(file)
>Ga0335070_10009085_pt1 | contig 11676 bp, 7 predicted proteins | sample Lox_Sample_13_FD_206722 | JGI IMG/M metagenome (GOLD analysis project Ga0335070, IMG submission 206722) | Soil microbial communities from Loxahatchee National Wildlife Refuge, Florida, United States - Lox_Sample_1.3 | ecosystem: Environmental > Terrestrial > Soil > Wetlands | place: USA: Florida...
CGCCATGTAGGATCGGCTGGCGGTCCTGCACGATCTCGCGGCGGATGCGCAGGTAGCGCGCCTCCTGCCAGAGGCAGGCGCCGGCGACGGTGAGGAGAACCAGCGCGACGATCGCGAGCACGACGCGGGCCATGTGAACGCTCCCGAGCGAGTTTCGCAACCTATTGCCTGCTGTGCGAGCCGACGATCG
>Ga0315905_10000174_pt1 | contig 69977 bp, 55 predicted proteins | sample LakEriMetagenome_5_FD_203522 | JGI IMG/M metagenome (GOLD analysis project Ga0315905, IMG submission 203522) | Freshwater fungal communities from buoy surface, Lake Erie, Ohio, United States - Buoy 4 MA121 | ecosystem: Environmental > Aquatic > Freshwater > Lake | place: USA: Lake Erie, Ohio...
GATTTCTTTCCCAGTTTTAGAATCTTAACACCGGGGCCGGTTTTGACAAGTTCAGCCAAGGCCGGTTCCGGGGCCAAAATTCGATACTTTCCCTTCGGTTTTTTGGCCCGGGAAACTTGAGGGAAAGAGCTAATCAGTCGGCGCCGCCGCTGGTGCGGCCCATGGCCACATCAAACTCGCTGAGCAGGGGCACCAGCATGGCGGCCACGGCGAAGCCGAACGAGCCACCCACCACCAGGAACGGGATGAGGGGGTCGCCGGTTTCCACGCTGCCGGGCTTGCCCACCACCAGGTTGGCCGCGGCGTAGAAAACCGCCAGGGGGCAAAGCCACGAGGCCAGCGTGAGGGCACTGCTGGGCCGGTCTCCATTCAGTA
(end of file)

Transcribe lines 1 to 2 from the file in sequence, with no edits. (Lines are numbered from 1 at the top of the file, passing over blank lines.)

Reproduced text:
>Ga0335070_10009085_pt1 | contig 11676 bp, 7 predicted proteins | sample Lox_Sample_13_FD_206722 | JGI IMG/M metagenome (GOLD analysis project Ga0335070, IMG submission 206722) | Soil microbial communities from Loxahatchee National Wildlife Refuge, Florida, United States - Lox_Sample_1.3 | ecosystem: Environmental > Terrestrial > Soil > Wetlands | place: USA: Florida...
CGCCATGTAGGATCGGCTGGCGGTCCTGCACGATCTCGCGGCGGATGCGCAGGTAGCGCGCCTCCTGCCAGAGGCAGGCGCCGGCGACGGTGAGGAGAACCAGCGCGACGATCGCGAGCACGACGCGGGCCATGTGAACGCTCCCGAGCGAGTTTCGCAACCTATTGCCTGCTGTGCGAGCCGACGATCG